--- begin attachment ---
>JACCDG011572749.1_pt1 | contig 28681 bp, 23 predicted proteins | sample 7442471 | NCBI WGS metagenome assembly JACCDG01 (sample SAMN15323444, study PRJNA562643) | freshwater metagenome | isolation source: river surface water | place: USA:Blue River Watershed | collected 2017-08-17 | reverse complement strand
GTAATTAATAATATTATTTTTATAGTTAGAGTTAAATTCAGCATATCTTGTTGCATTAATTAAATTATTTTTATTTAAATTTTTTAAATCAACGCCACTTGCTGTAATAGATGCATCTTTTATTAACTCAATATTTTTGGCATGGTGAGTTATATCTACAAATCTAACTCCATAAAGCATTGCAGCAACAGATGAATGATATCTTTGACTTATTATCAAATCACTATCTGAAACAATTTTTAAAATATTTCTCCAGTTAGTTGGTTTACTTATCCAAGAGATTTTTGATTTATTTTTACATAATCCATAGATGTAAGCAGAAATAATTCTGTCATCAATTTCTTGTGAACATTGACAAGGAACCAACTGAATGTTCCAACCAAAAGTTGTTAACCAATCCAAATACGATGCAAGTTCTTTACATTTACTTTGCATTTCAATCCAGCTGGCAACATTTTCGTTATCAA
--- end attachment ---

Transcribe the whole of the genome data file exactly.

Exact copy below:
>JACCDG011572749.1_pt1 | contig 28681 bp, 23 predicted proteins | sample 7442471 | NCBI WGS metagenome assembly JACCDG01 (sample SAMN15323444, study PRJNA562643) | freshwater metagenome | isolation source: river surface water | place: USA:Blue River Watershed | collected 2017-08-17 | reverse complement strand
GTAATTAATAATATTATTTTTATAGTTAGAGTTAAATTCAGCATATCTTGTTGCATTAATTAAATTATTTTTATTTAAATTTTTTAAATCAACGCCACTTGCTGTAATAGATGCATCTTTTATTAACTCAATATTTTTGGCATGGTGAGTTATATCTACAAATCTAACTCCATAAAGCATTGCAGCAACAGATGAATGATATCTTTGACTTATTATCAAATCACTATCTGAAACAATTTTTAAAATATTTCTCCAGTTAGTTGGTTTACTTATCCAAGAGATTTTTGATTTATTTTTACATAATCCATAGATGTAAGCAGAAATAATTCTGTCATCAATTTCTTGTGAACATTGACAAGGAACCAACTGAATGTTCCAACCAAAAGTTGTTAACCAATCCAAATACGATGCAAGTTCTTTACATTTACTTTGCATTTCAATCCAGCTGGCAACATTTTCGTTATCAA